Our Globetrotting horse riding holidays are an adventure of the senses. From the tantalising tastes of regional food and wine on our Margaret River Ride in Australia, to the rush of adrenaline and wind in your hair on top of an Andean mountain on The Patagonia Trail, Argentina, it’s all about feeling good. But for us ladies, the last thing we want to be feeling is our aching boobs. Seriously, if you’re anything over a size B you’re quite likely to be painfully aware of the importance of wearing the right bra for riding.
Once again we’ve gone straight to the source and asked our Globetrotters for their best recommendations, and we’ve done a bit of research to help you know what you’ll be (cough) getting yourself into.
So What’s in a Bra?
Your precious puppies, that’s what! The first thing you generously proportioned gals should know is that a normal, everyday bra just won’t cut it for breast comfort and protection while in the saddle. Think sports bra, high impact, low bounce.
The good news is that the science on breast bounce has progressed in leaps and bounds and there are a wide range of sports bras out there to take the load off. Research has shown that a sports bra can decrease bounce by up to 80%, while even the firmest regular bra can offer only 38%. Less bounce equals increased comfort levels. That translates to better posture and a more relaxed, comfortable and confident rider, which of course translates in turn to a more relaxed, comfortable and confident horse.
So bounce control is key, but just as we are all individuals, so there are a host of considerations that make up the perfect bra that’s just right for your size and shape. The right sports bra is definitely not a one size fits all proposition. Our age and weight will be a factor, as will the breast shape and size.
Look for a shape and style that you feel comfortable in, breathable fabric, supportive, adjustable straps and make sure you don’t have to become a contortionist just to get in and out of your latest ‘over-shoulder-boulder-holder’. The research suggests that the higher the coverage, the better the bra supports and protects. Even if it’s labelled as a ‘sports bra’ avoid a bra that exposes cleavage, it won’t get the job done, and over-tightening of straps can lead to bad posture through hunched shoulders.
There are two types of sports bra on the market, those that work on compression – they hold both breasts firmly against the chest, and encapsulation – where each breast is supported individually. Some prefer the compression option, however, studies suggest that the encapsulation type offer more support and a higher level of comfort.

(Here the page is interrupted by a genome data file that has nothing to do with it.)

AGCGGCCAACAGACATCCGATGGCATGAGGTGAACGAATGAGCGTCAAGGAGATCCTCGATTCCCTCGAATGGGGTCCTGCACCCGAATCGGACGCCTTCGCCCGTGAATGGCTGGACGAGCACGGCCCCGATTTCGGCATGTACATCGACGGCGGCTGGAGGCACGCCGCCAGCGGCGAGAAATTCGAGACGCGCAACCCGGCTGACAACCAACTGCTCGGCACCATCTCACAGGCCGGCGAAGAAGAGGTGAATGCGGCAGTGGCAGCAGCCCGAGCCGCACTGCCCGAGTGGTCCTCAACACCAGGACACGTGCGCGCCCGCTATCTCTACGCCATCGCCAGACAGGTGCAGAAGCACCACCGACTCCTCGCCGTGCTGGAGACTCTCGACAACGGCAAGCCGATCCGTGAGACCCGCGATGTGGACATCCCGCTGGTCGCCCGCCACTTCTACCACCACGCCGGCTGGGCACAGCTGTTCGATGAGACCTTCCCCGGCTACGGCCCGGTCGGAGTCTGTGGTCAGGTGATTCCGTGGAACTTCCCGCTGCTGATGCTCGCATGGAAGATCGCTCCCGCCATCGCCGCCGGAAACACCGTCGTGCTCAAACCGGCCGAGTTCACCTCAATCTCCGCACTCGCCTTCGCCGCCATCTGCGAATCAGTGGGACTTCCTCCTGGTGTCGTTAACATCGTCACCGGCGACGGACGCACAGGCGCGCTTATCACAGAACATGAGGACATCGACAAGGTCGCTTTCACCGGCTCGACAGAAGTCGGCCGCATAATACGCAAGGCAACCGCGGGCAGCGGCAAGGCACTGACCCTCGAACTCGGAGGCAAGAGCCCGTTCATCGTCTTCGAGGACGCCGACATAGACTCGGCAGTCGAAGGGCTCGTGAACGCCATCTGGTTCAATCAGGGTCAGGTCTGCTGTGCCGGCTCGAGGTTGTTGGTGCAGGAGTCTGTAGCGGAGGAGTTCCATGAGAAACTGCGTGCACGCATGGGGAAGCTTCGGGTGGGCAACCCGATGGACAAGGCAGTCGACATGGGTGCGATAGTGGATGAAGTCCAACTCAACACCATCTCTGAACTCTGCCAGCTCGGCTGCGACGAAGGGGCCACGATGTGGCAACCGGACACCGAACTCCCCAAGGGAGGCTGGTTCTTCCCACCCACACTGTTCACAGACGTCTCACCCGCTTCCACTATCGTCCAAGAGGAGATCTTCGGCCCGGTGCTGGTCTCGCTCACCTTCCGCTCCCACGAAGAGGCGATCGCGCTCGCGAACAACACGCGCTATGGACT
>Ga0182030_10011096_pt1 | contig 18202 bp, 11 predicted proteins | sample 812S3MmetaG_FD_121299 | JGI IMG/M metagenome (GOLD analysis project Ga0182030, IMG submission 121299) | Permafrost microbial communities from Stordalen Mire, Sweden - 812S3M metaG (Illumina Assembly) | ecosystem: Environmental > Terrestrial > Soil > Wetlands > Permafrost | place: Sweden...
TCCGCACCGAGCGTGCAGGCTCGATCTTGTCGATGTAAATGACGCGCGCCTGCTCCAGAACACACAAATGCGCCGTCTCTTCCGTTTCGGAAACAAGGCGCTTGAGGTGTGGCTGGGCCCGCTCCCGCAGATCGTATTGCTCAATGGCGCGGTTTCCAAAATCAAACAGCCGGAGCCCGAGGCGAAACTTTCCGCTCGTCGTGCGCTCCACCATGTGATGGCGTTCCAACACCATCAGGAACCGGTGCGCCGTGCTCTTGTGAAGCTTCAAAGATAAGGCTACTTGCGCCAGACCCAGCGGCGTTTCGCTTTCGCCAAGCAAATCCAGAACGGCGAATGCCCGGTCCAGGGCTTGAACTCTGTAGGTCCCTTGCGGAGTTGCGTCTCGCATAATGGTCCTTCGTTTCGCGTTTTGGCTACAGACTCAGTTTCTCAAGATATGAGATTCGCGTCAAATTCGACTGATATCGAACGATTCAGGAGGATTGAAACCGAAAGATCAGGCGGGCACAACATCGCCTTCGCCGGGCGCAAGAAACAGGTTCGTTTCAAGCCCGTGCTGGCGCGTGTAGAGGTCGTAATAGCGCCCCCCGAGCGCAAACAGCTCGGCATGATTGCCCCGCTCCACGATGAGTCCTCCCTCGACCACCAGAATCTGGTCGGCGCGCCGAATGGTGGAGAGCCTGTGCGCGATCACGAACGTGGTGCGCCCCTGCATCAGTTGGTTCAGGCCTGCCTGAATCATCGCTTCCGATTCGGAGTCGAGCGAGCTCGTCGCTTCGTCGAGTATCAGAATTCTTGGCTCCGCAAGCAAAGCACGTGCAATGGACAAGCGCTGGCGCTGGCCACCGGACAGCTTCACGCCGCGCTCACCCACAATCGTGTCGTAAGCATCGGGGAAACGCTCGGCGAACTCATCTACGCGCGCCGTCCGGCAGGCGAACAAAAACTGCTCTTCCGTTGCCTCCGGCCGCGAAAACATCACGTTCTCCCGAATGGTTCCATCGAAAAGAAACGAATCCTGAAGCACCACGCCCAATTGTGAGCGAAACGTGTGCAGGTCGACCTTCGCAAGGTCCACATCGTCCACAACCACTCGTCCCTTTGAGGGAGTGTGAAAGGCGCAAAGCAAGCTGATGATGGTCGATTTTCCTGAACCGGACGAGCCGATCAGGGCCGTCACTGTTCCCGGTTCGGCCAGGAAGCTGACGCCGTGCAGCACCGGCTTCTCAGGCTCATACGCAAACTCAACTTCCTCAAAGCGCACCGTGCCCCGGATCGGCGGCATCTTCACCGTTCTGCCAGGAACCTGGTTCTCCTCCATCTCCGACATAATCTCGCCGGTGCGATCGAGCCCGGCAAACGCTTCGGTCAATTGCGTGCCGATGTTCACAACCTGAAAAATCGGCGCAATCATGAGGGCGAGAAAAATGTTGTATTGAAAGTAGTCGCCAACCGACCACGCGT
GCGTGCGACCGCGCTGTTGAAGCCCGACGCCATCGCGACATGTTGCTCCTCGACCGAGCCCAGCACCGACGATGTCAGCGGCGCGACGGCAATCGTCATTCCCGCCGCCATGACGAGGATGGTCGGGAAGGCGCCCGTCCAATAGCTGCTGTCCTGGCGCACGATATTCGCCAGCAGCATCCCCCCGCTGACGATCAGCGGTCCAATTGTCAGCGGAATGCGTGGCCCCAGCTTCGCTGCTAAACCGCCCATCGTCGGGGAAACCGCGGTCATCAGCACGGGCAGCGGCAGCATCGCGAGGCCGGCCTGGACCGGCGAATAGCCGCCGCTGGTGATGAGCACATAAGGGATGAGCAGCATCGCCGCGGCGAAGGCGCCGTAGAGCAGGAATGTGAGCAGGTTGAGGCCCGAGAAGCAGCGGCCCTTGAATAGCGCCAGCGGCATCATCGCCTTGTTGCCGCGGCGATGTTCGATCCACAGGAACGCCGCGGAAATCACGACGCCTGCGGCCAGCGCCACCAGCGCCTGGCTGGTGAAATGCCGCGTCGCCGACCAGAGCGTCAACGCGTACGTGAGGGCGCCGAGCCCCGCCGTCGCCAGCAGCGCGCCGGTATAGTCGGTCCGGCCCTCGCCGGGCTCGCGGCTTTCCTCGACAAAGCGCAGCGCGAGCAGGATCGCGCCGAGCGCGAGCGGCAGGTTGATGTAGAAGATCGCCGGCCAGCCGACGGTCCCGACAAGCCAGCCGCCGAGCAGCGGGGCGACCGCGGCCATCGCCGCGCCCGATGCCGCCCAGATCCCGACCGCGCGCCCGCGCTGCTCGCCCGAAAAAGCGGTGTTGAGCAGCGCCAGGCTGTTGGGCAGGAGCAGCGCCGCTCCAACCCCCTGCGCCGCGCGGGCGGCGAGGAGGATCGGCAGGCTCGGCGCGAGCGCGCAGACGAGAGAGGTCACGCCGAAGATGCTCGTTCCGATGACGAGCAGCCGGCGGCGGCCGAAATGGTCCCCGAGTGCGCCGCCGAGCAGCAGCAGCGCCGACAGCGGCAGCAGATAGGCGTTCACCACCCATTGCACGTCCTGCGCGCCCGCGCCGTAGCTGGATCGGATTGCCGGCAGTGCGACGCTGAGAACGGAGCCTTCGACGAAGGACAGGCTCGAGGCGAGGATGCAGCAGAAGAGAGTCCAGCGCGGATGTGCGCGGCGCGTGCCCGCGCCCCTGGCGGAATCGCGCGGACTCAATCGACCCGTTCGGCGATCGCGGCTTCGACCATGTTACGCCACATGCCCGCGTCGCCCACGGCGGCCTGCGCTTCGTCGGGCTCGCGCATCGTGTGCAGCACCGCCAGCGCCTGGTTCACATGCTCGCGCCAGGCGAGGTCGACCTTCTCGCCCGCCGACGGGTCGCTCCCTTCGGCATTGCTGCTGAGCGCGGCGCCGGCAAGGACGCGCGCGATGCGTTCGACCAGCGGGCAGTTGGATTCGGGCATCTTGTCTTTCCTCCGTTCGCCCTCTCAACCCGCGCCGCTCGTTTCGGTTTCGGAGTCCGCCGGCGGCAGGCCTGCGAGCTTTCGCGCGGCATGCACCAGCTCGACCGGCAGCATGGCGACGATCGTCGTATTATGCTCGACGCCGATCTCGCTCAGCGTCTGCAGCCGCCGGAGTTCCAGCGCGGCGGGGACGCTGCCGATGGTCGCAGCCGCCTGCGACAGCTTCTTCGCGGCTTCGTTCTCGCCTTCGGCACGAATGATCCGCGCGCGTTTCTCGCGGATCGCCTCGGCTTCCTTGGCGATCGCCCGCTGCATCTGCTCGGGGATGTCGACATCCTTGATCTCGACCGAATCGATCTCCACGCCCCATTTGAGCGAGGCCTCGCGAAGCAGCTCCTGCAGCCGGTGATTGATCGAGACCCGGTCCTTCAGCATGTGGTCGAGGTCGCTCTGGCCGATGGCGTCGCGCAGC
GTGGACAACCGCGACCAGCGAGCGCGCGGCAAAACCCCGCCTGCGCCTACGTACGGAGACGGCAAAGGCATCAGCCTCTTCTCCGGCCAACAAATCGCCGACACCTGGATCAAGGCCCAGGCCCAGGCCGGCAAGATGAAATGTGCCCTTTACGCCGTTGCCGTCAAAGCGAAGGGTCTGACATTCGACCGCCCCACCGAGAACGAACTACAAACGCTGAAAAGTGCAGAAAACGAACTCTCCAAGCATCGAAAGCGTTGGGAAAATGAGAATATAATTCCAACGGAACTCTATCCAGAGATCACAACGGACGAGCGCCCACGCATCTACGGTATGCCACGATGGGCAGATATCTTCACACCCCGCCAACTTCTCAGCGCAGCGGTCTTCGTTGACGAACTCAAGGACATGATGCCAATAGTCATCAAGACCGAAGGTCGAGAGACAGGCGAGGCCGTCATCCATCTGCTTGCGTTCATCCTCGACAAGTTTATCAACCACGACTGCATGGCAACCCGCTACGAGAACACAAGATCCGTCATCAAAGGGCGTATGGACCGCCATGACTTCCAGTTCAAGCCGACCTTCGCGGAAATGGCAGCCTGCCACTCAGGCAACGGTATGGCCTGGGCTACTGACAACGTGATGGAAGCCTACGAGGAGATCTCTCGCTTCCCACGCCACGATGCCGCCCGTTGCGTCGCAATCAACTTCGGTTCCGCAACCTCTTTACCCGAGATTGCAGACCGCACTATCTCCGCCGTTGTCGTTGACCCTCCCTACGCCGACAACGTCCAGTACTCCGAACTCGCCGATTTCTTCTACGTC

What to look for in the perfect riding bra?
- Band – should be firmer than an everyday bra. It should not move up and down your back during activity.
- Straps – Should not take the weight of your breasts, and should be adjustable.
- Providing it’s well designed, a wireless bra can be just as supportive as an underwire.
- Check for bounce – jump up and down, run on the spot. There should not be too much movement of flesh above and at the sides of the bra and the breasts should move with the body, not on their own.
- Make sure you can get the bra on and off without help, even if you’re in a store with an assistant. Some sports bras, especially the racer back types, can be a challenge for people with shoulder, arm movement or strength issues. If that sounds like you, you’ll need to know you can get in and out of the bra at home on your own.
- If at all possible, get your sports bra properly fitted by a qualified fitter. 70% of women are wearing the wrong sized bra. For more on bra fitting see here.
- If shopping online is your only option, choose your size carefully and make sure the store has a good returns policy.
Our Globetrotters’ Top Three:
Enell – Enell was founded by Renelle Braaton, a large-chested athlete who couldn’t find the right sports bra, so she designed her own. Is it just me or does anyone else see the synchronicity in her name?
But wait, there’s more! Here’s the best of the rest.
Oh, and one last thing, anecdotally, it seems that a lot of women go for a home remedy and wear two, or even three bras or crop tops at once in an attempt to get the support they need. The experts suggest that, no matter how well endowed you are, this should not be necessary. With a list like this to choose from, there’ll be heaps more fun for you and your fun bags on your next globetrotting horseback adventure.
This article was written by Bernadette Kelly, a loyal Globetrotter since 2010, with 16 rides under her belt spanning Africa, South America, Iceland, Europe, The UK, and Australia.
Image Credits: She Science, Nordstrom, Enell